Well that’s it then, I’m f***ed!! Jesus, if only I’d known all this before I resigned from my old job – I would have given that decision a lot more thought. Even though I could no longer do my old job in its entirety, I would have had my arse covered by the Disability Section of The Equality Act so that I could carry on in some capacity. But no, big head over here decides to resign because a) she doesn’t know at this point that she is now disabled and b) she believes she can take on the world, even with MS, and breeze into any job or business opportunity she wants to. Because that’s what she’s always done! This whole episode was a MASSIVE wake up call for me.
Finding out that you are now registered disabled makes your head explode. So many questions, not many answers:
- If MS is listed next to Cancer and HIV as one of only 3 progressive illnesses that automatically register you disabled, that’s pretty serious! And a bit scary. MS was always going to be a bit scary but this just compounded it.
- Where’s the certificate that says ‘Congratulations, you are now officially disabled!’ No, seriously, someone should be obliged to tell you that at the point of diagnosis and the implications it realistically has on your life, particularly your working life. You would then at least know what rights and responsibilities you and your employer have from that moment on.
- The word ‘Disabled’. Literally translates to me, and countless other people, as ‘Not Able’. What a pile of poo. I don’t like it, it’s a rubbish word and a complete misnomer. The ‘disabled’ people I know have bags more ability, grit and determination than many ‘able bodied’ people I have met. They have capability not disability and they have it in spades.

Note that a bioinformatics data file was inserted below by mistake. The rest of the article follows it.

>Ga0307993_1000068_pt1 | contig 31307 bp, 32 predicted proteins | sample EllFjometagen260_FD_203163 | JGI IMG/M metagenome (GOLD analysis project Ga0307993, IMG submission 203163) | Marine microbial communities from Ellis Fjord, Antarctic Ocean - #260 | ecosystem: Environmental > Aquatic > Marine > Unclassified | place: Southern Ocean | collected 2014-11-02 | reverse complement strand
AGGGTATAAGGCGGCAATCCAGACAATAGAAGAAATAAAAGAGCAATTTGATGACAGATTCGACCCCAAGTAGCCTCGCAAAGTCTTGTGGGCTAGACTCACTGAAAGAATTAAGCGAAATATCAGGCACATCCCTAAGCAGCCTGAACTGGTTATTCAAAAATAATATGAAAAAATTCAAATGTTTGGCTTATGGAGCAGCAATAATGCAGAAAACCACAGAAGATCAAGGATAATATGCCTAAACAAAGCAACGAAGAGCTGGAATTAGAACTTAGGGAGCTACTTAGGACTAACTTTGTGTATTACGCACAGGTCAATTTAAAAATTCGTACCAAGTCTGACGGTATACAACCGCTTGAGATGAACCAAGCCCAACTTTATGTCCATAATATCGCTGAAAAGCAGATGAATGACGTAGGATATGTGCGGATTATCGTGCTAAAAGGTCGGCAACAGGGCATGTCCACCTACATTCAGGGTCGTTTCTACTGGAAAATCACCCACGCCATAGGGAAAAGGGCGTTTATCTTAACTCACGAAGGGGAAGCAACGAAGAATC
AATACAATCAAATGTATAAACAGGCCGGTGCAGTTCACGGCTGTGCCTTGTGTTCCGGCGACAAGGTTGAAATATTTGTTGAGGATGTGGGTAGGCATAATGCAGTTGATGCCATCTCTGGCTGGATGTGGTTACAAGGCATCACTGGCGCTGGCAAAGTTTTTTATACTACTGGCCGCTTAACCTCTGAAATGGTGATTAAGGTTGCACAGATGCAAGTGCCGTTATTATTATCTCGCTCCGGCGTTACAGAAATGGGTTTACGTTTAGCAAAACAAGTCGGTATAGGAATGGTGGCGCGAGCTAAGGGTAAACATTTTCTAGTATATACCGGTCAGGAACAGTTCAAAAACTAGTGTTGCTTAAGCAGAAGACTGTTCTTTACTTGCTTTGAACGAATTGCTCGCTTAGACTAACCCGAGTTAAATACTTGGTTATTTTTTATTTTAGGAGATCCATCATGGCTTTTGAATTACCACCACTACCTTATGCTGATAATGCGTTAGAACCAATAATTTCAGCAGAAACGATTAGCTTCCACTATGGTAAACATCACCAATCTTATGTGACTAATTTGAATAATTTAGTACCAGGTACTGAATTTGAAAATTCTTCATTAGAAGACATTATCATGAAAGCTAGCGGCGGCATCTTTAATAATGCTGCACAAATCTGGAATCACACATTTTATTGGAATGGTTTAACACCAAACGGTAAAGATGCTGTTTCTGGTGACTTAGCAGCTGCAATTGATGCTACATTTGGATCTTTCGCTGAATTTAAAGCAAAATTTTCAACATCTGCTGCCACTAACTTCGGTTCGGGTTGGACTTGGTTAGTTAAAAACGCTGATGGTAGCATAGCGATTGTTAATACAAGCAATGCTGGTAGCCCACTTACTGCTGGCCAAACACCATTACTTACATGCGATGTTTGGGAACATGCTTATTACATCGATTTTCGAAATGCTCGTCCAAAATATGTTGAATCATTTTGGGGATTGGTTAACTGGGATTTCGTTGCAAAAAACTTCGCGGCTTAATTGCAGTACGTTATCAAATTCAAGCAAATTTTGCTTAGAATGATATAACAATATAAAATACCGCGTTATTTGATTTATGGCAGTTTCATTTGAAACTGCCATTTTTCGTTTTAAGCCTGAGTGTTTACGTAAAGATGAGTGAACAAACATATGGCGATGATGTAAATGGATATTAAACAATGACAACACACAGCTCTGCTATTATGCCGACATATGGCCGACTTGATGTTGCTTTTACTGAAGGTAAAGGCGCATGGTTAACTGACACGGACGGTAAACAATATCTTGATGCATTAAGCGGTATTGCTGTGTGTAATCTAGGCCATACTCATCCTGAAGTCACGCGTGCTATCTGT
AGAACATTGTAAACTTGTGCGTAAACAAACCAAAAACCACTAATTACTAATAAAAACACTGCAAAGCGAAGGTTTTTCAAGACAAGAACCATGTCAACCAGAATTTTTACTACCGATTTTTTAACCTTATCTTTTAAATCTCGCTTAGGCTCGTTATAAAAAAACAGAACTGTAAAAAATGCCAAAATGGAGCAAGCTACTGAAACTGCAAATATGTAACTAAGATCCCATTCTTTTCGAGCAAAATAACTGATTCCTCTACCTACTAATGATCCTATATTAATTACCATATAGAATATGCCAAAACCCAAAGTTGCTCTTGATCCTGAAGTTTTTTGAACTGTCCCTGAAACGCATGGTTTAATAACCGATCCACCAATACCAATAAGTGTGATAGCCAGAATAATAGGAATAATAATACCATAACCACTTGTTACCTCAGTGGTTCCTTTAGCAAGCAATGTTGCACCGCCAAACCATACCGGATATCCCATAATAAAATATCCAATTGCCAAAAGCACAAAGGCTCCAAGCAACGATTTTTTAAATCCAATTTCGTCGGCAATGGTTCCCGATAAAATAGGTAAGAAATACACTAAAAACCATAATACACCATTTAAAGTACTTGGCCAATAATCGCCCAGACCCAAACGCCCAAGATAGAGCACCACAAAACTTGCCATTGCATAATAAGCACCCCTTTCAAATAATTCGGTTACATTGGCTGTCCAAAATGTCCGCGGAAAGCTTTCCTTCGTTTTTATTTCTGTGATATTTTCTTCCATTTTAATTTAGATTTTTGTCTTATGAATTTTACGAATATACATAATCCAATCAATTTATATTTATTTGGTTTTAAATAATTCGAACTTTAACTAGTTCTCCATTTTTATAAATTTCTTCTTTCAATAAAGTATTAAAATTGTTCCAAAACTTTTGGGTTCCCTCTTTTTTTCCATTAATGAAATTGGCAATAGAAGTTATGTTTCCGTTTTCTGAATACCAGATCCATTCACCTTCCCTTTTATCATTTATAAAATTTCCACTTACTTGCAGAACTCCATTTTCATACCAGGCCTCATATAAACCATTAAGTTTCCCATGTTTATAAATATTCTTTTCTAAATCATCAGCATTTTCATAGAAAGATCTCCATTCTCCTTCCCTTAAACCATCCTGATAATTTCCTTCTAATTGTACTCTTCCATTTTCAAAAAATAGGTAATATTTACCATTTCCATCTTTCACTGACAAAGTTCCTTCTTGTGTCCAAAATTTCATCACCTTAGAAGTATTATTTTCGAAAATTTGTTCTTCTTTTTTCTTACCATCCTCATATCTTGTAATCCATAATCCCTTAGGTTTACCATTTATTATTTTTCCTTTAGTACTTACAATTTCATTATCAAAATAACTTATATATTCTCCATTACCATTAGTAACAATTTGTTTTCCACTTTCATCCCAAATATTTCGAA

Do I sound a bit angry? Well I was! And with good reason. I had been thrown into a world I knew nothing about, with no map, no sat nav, no practical face to face support. I was completely lost and every door I knocked on for work either dangled a carrot on a stick or shut the door in my face.
Understandably, I spent the next few months at a very low ebb. Every time someone came to the door and asked ‘how are you?”, I burst into tears. For the first time in my life I was unemployed. I felt like I had been thrown on the scrapheap and, as a result, the fatigue and leg pain were killing me. I also had no money coming in. My flare ups were getting worse and to be honest, I felt like I couldn’t hold a job down even if someone would be kind enough to give one to me. I couldn’t even apply for one in this state. My MS nurse suggested I go to my GP for depression. I didn’t. That would just mean more pills and another conversation with someone else who would make me cry.
Gosh, I sound like a right misery guts don’t I?! I’m not at all, 2016 was just a bit rubbish. But listen, I don’t want sympathy, pity or a sick note which effectively renders me medically retired. I don’t want to claim income support or whatever the hell it’s called now. All I want is meaningful employment. Working makes me happy, it gives me a purpose. It stops me thinking about MS all day long. It pays me money too and that would take the pressure off my incredible husband who now feels he has to work as many hours as humanly possible to make up the shortfall. But most of all, a happy busy mind is, for me, better than any drug for keeping my symptoms at bay. I can’t cure MS with work, that’s ridiculous, but the positivity of a sense of purpose goes a long way.